2007 is a special year for the International
Documentary Film Festival Amsterdam (IDFA). It
marks the 20th anniversary of the festival,
which, together with the FORUM, Docs for Sale
and the Jan Vrijman Fund, is now one of the most
influential documentary institutes in the world.
Over the course of ten days, more than 250 international
documentaries are screened for a huge
number of film lovers and professionals. For filmmakers,
IDFA is the perfect place to screen their
films to enthusiastic audiences in sold out cinemas.
The festival is also an exciting meeting
place for directors, producers, buyers, financiers
and audiences alike.
IDFA is unique for its largely international film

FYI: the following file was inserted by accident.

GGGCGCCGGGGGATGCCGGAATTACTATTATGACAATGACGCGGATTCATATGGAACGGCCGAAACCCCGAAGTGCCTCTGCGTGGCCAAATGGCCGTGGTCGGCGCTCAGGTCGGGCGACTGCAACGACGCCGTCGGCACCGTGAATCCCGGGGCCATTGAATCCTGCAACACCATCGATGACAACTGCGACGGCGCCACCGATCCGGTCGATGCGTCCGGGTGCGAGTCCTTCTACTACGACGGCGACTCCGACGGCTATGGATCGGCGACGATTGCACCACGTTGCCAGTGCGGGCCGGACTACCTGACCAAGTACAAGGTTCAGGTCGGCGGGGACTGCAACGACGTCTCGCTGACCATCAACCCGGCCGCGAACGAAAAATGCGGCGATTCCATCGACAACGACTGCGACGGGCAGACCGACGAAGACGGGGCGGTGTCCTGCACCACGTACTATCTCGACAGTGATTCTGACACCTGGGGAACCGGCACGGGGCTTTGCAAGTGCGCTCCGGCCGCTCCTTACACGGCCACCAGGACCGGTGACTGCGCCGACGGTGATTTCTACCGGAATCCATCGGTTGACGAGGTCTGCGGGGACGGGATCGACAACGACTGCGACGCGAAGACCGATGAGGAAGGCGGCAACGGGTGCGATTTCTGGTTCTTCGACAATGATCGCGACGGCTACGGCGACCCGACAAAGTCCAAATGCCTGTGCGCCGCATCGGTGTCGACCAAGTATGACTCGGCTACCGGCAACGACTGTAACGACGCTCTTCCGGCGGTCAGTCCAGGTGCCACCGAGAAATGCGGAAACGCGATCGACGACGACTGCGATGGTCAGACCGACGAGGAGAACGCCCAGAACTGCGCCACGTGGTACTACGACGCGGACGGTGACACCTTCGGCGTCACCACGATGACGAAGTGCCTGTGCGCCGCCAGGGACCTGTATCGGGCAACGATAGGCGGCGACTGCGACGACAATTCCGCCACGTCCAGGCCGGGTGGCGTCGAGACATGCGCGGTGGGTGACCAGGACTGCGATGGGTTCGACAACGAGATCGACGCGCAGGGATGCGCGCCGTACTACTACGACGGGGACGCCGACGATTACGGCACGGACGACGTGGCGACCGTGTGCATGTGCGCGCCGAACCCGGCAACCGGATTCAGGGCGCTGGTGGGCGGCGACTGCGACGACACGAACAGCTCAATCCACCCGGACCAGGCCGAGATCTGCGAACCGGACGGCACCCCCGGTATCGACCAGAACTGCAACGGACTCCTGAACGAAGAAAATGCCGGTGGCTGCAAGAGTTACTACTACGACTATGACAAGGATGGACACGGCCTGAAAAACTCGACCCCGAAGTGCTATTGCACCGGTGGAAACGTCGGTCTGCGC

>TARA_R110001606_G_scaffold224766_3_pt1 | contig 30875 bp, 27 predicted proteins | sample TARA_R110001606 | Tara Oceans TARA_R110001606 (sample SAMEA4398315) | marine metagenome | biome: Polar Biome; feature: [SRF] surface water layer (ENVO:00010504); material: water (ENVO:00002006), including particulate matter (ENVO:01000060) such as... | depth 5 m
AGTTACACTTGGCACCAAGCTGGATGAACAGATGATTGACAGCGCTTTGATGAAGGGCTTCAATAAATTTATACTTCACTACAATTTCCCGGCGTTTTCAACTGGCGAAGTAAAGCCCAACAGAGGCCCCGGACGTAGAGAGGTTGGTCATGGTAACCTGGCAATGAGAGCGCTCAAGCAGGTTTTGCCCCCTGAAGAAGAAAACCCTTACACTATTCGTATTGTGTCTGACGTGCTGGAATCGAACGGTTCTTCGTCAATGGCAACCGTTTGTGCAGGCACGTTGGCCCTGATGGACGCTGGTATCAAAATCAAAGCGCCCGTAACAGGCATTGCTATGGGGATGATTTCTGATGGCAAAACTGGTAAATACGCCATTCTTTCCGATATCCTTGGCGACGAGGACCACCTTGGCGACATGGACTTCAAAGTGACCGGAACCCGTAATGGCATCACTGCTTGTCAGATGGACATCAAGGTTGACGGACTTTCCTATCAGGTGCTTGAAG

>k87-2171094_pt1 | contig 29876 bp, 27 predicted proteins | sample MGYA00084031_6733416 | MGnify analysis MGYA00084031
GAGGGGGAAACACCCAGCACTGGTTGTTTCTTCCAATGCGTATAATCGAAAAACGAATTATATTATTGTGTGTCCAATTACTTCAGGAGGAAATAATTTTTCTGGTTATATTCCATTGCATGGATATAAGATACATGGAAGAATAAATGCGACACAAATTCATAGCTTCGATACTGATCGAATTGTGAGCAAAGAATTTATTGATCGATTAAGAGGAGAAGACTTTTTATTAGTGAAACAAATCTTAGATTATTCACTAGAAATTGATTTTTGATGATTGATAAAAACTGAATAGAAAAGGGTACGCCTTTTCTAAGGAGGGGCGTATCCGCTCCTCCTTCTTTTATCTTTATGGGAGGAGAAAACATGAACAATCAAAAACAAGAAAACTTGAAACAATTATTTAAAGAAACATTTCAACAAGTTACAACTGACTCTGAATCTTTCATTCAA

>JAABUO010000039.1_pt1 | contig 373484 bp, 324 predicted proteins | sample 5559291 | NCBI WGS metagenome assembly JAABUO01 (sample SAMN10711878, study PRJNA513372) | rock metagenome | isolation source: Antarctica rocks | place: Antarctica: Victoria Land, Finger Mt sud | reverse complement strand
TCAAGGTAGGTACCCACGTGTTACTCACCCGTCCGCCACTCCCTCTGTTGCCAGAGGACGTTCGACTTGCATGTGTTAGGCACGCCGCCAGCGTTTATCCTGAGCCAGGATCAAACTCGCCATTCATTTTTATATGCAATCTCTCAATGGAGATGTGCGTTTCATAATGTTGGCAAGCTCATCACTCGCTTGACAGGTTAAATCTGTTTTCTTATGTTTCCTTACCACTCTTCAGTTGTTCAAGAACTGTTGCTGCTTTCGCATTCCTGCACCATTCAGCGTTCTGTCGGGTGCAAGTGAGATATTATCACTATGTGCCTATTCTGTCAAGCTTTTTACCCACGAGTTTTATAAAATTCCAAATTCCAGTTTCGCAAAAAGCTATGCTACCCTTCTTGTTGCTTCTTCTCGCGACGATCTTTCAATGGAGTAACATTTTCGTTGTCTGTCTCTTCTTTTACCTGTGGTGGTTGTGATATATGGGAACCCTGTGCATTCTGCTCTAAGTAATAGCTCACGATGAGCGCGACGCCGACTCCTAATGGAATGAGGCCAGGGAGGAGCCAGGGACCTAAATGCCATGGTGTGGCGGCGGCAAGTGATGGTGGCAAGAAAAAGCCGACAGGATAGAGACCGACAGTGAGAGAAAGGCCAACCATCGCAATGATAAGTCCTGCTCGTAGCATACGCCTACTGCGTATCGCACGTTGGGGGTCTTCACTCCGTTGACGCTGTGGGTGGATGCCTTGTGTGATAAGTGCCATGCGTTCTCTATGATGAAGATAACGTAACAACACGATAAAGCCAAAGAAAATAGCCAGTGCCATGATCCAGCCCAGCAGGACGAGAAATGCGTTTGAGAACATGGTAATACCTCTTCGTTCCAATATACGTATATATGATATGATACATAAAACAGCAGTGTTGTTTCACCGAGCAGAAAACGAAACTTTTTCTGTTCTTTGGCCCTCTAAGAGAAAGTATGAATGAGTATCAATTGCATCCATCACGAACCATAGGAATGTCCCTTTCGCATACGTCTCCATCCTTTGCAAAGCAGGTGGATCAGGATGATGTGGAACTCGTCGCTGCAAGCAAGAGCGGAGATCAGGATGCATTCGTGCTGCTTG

programme, the variety of genres showing there,
its politically committed programme and the
many European and world premieres featured
During IDFA, creative documentaries take centre
stage. This means that IDFA chooses films which
express the filmmakerís point of view in a creative
and cinematic manner. The selection takes
place on the basis of clear criteria. IDFA searches
for documentaries that are cinematically intriguing
or innovative, are relevant or highly topical to
society at large, and stimulate the viewer to
reflect, discuss and ask questions.
It is for that reason that I chose to show Darwinís
Nightmare (2004) by Austrian director Hubert
Sauper. With this film Sauper paints a painfully
clear picture of how poverty is not just limited to
certain regions but has become a truly global
issue. By interweaving several personal stories,
all centred around Lake Victoria, he subtly portrays
the dark side of Western capitalism.